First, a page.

South Cerney Sailing Club is a member-only club, normally open 24 hours a day 7 days a week to its membership, and safety is always its top priority. So it has been committed to helping members get back on the water as soon as it is safe, setting up a team to manage the process, and staying in close contact with members, through email newsletters, the website, and the Facebook page, to keep everyone fully informed and updated.

Covid19 team

When lockdown began, the entire executive committee was involved in discussions regarding the restrictions. However, from the early stages they realised that this was too large a group to continually review the constantly changing situation, and a smaller, more agile team comprising the three Flag officers operated during the long period of total lockdown.

Vernon Perkins, the club’s Commodore, explains: “An important part of our ongoing review process was the RYA guidance from online webinars, online resources and support from the local RYA team.

“We have attended all the weekly online workshops from which we received invaluable information that allowed us to take the actions we have, not just from the RYA but other clubs at the workshops.  Also, the resources on the RYA website have been very helpful. The local RDO and SDO have been very supportive.

“When the rumours started to circulate about a relaxation of restrictions, we further modified the Covid19 team, which I led, assisted by two flag officers and one other executive member, our Training Officer and Bosun (a previous commodore and long-standing member). The responsibility for Covid19 management was devolved to this team whilst keeping the relevant committees and membership informed, always taking others’ views into consideration. The team brought in others with specific expertise when needed – for example, when relaxing the restrictions on the Cadet fleet.”

This team is now in regular communication and meets online on a regular basis to document decisions. Online meetings are loosely aligned to the dates of Government restriction reviews, so that changes can be implemented quickly.

Risk assessment/phased approach

The team recognised that, unlike the simple task of locking the club down, reopening was always going to be a significant undertaking and they needed to make cautious and considerate decisions. As a result, using RYA advice and guidance and looking at what other clubs were doing, they had already done a tremendous amount of preparation to identify and document a phased approach to restarting sailing by the time the first easing of lockdown was announced on 10 May.

Specifying criteria for each phase, they shared this roadmap with all members via the club newsletter, social media and website. The pressure from members to open the club was high.

The Covid19 team produced a risk assessment to reflect the activities they could allow and published it in time for the 13 May relaxation of restrictions. 

Vernon adds: “Creation of this initial risk assessment, at the speed we needed to act, relied on one person just taking the reins, being single-minded and doing it. Yes, it took hours. Then the rest of the Covid19 team could support the activity. There is no simple way around this task, and it is very club dependent.”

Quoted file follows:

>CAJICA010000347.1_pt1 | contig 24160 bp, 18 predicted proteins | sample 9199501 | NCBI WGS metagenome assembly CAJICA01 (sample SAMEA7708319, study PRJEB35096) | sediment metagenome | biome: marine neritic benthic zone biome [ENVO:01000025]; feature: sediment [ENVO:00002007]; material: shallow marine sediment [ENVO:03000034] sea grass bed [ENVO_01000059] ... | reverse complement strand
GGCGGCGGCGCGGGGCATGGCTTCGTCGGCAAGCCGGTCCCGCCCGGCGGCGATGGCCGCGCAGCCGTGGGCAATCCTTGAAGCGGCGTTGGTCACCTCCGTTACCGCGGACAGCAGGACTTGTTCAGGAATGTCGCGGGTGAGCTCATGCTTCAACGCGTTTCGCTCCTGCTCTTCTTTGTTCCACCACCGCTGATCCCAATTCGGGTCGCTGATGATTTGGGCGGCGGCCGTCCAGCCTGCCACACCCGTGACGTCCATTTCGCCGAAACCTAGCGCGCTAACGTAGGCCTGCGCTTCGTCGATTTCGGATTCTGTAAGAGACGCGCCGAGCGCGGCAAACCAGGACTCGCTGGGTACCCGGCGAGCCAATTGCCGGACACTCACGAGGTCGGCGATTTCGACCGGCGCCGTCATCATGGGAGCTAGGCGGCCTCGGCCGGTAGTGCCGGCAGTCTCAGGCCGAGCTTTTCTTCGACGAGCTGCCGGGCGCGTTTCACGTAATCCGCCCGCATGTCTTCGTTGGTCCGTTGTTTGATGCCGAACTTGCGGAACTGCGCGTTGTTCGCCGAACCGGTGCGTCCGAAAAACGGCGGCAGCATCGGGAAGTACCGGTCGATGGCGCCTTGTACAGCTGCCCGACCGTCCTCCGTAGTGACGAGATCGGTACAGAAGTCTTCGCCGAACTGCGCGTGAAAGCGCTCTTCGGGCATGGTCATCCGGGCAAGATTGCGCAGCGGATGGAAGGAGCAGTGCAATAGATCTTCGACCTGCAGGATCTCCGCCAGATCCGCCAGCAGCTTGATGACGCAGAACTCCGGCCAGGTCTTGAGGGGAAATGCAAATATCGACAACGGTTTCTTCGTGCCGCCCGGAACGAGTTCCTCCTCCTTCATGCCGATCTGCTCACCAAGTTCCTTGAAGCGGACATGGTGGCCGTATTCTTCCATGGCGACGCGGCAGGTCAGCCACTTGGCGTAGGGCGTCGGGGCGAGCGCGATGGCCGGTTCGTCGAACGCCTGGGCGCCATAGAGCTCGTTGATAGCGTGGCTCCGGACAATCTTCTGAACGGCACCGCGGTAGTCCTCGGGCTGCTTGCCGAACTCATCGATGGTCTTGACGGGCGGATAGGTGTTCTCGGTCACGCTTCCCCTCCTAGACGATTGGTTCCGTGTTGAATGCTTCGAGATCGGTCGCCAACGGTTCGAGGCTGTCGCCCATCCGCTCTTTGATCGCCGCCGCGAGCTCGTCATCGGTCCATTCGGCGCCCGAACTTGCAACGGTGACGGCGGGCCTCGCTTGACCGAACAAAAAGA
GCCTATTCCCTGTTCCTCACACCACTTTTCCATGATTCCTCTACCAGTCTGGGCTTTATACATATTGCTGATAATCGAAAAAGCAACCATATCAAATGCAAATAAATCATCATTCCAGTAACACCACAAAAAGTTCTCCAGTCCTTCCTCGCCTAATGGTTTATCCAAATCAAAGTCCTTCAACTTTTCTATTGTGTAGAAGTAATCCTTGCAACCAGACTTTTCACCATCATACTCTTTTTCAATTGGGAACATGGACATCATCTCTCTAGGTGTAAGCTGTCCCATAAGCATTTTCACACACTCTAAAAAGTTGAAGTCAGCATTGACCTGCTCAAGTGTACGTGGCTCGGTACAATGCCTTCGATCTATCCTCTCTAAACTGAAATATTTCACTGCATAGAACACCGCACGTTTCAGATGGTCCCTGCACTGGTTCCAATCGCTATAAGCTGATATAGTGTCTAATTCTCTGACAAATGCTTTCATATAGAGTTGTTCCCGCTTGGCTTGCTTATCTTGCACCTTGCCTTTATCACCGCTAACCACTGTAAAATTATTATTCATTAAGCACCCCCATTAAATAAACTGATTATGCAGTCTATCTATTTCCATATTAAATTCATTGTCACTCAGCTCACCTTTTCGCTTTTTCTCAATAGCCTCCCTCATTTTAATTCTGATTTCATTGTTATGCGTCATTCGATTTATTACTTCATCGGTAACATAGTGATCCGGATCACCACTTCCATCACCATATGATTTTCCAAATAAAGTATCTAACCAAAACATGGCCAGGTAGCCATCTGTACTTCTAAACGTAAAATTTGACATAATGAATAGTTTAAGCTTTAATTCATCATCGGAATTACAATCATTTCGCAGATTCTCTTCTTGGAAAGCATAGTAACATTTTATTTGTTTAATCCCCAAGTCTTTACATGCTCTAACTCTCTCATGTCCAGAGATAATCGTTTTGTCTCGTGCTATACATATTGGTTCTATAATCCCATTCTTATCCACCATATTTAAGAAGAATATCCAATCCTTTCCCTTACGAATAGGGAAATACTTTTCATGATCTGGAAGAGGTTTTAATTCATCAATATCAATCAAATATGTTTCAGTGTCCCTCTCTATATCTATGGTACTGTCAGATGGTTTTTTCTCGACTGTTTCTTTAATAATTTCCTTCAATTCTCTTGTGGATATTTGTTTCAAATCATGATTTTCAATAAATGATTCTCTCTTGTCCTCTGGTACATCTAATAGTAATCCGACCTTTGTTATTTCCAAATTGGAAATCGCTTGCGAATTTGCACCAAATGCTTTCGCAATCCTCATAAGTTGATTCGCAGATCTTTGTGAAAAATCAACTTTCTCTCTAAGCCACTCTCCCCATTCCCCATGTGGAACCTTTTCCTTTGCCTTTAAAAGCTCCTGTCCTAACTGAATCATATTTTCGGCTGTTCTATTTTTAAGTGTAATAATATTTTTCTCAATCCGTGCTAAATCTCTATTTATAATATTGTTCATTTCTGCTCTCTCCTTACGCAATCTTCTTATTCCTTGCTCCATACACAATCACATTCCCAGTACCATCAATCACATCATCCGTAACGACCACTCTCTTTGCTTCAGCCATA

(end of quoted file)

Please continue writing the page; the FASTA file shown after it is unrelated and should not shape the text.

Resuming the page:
By further reducing the restrictions steadily as the Government requirements change, it has been possible for the club to enable additional activities over time. 

Five weeks after the start of the relaxation of restrictions, the club is now on its fourth version of the risk assessment, having been able to add activities by employing novel approaches, including:         

  • Making the club Lasers available to all members free-of-charge with a managed quarantine period between uses, which immediately allowed members with double-handed boats to get out on the water.
  • Making the club 420s available for members from the same household who were in the process of going through their RYA Dinghy courses to keep active, free-of-charge.
  • Restarting Cadet activity with social sailing supported by a single-handed RIB on the water to provide the safeguarding support required (not a safety boat for general club activity). The RIB is helmed by an instructor-level member to ensure the higher level of experience needed for single-handed safety recovery.

Social sailing only is permitted, with no club-organised formal racing, coaching, or training as yet. Ad hoc racing among members is encouraged in groups of no more than six people in line with current restrictions, but multiple starts/flights are being used to allow for the success of this activity. These take the form of a single lap races, lots of starts and tactical racing, typically eight races in two hours. 

While the clubhouse, garages, storerooms and changing rooms remain closed, toilets are open for use. Sanitiser has been provided at ‘touch points’ and members are requested to use it all times.

Financial aspects

Fortunately, the club received a Government grant and a rates honeymoon through the local council, which helped to reduce the financial impact of the restrictions.

And the members have been very understanding and supportive. As the club’s membership year runs from November to October, it will be looking at membership fees for next year to see what incentive might be offered to people to renew their membership despite the disruption to sailing this year.

Next steps

The Covid19 team is continuing to monitor and review Covid19 restrictions, the roadmap and risk assessment, implementing new activities and options for members over time through the updated risk assessments. They are looking forward to being able to move to subsequent phases of the roadmap when restrictions allow and, of course, when they feel it is safe for their members to do so.